In the play, Antigone, Sophocles reveals a story of a character who responds significantly to an injustice. After a war between brothers’ Eteocles and Polyneices, both brothers are slain, but Creon, Antigone’s uncle, refused to bury Polyneices due to him fighting against the city. Antigone, the main character, decides to bury her brother against Creon’s orders, resulting in a conflict between the already cursed family. With the unjust refusal from Creon to not bury Polyneices, Antigone decides to stand up against this injustice, even if it means losing her life. Sophocles writes about a stubborn Antigone who believes she is following God’s law, in order to create justice between the cursed family and solve the unjust created by Creon, to
During this time, the belief that Antigone had was that if one was not awarded a proper burial, they are never truly laid to rest. Since she went against Creon and buried her brother, she was executed. If she hadn’t
Lady Macbeth was feeble and let her guilt drive her to the point of insanity and suicide, unlike her husband, who was determined to die fighting. As Macbeth fights Macduff in the final battle, he cowardly says he does not want to fight him because he already killed his family, “But get thee back; my soul is too much charged/With blood of thine already.”
Throughout Sophocles’ tragic play, Antigone, main characters King Kreon and Antigone dramatically argue without compromise over the burial of recently deceased brother of Antigone, Polyneices. Antigone, while attempting to mourn for her family, symbolically buries Polyneices, going against the King’s decree (93-100). Out of anger, and an effort to establish his power, Kreon sentences her to an undeserving death just because she decided to respect her kin (441-496). In this case, I sympathize with Antigone more than Kreon because she peacefully acts on her beliefs knowing the consequences at stake. It takes a lot to stand up for what you believe in, especially knowing that the outcome will not bode well for you.
" It has come to our notice that the war between Polyneices and Eteocles has angered the people of Thebes and has led Antigone to go against her uncle Creon the King. The new law states that Polyneices is to not have a burial, that no man is to touch him or say the least prayer for him." As soon as the law was established Antigone was infuriated. Antigone decided to tell Ismene her plan, she was not going to be stopped even if she died in the process of honoring her brother. Ismene was starting to think that her sister was going mad and wished to not be a part of her actions.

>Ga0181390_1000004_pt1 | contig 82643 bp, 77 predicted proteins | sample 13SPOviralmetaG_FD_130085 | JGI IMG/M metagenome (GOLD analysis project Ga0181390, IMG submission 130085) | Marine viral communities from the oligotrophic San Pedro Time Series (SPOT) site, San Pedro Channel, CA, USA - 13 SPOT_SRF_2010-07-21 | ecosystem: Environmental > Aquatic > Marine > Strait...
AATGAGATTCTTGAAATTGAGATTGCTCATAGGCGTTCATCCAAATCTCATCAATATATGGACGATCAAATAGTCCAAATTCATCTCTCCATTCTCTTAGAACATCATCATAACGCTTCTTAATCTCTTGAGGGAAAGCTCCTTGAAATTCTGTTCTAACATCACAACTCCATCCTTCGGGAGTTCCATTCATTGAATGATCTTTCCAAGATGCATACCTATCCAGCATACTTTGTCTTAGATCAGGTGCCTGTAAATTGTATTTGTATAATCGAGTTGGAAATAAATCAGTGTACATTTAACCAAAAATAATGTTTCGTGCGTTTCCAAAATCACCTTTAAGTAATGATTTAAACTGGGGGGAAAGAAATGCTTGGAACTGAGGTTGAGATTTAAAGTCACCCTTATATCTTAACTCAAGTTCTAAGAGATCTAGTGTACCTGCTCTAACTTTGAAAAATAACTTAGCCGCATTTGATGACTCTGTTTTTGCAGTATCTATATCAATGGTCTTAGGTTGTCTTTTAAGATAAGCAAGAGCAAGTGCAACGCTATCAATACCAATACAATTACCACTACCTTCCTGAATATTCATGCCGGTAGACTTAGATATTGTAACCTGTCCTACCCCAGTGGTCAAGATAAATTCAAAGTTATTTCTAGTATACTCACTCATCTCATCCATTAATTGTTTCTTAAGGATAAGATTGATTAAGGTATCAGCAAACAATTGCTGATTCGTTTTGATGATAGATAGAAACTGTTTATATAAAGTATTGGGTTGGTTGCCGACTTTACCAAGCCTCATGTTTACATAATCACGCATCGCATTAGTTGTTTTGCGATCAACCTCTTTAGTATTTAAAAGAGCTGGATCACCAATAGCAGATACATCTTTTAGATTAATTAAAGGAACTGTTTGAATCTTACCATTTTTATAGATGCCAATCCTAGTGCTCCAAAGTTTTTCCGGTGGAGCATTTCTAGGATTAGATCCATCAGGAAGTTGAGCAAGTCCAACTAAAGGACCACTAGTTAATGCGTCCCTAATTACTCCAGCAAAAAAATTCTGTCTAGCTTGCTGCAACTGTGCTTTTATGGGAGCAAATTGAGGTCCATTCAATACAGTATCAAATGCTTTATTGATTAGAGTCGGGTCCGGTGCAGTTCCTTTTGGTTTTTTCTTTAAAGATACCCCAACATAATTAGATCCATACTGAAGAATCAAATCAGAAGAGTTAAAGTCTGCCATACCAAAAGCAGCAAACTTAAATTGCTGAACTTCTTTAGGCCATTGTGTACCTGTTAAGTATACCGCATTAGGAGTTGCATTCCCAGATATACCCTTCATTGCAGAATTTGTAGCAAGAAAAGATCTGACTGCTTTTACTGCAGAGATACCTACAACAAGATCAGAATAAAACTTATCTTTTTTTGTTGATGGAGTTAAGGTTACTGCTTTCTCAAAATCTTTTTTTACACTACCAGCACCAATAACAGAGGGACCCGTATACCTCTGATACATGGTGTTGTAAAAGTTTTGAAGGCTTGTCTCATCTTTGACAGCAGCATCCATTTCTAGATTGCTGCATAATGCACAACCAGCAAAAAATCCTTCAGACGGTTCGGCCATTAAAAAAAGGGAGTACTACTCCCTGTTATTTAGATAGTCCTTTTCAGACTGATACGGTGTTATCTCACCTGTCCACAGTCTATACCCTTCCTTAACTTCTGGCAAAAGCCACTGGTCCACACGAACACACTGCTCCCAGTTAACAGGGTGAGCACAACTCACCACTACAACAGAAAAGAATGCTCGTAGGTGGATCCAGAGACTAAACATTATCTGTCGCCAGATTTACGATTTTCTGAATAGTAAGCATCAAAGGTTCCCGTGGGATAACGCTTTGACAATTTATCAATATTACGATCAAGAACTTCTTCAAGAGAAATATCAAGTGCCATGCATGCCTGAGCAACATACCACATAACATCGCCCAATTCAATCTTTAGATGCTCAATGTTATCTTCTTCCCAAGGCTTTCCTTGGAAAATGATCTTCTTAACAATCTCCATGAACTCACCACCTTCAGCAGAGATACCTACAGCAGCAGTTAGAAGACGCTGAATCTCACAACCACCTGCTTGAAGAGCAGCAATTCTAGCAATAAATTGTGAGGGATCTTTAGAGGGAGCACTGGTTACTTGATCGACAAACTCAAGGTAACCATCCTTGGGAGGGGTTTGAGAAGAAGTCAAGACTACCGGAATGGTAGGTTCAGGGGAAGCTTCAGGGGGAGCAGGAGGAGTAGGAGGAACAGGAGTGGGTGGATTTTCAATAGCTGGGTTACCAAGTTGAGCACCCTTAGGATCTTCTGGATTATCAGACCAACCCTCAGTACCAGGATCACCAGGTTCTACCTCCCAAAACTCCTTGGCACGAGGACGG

The leader, Adam Susan was a prominent figure in the society and killing him proved that she was not just the damsel in distress that everyone thought her to be. She never let go of her marriage, which was seen on page 227, book three when she looked at the picture of Mr. Almond and her which proved that she did not move on from his death. Most of her actions that she did were because her husband and she did them in her his name because he risked everything for the leader when he joined them after the war. Before the war he loved her and cared about other people, but after the war he changed. Rosemary was angry at Adam Susan because she believed he was responsible for her husband’s death.
In the play, Antigone, by Sophocles, Polyneices and Eteocles, have killed each other and Creon orders Eteocles to have an honored burial while Polyneices is to be left without a burial. Antigone tells Ismene, who are both sisters of Polyneices and Eteocles, that they must bury Polyneices, Ismene tells her she can not so Antigone buries Polyneices alone in defiance to the state laws. Creon and Antigone have conflicting values. Creon holds the laws of the city higher even when other beliefs state otherwise.
In Antigone by Sophocles, the main character, whom the play is named for, is faced with a difficult situation. Both Antigone's brothers, Eteocles and Polyneices, have died. Eteocles died defending Thebes and Polyneices died attacking it. King Creon, Antigone's uncle, forbade the burial of Polyneices because of his attack on Thebes. The King poclaimed an edict to refuse the burial of Polyneices on pain of death.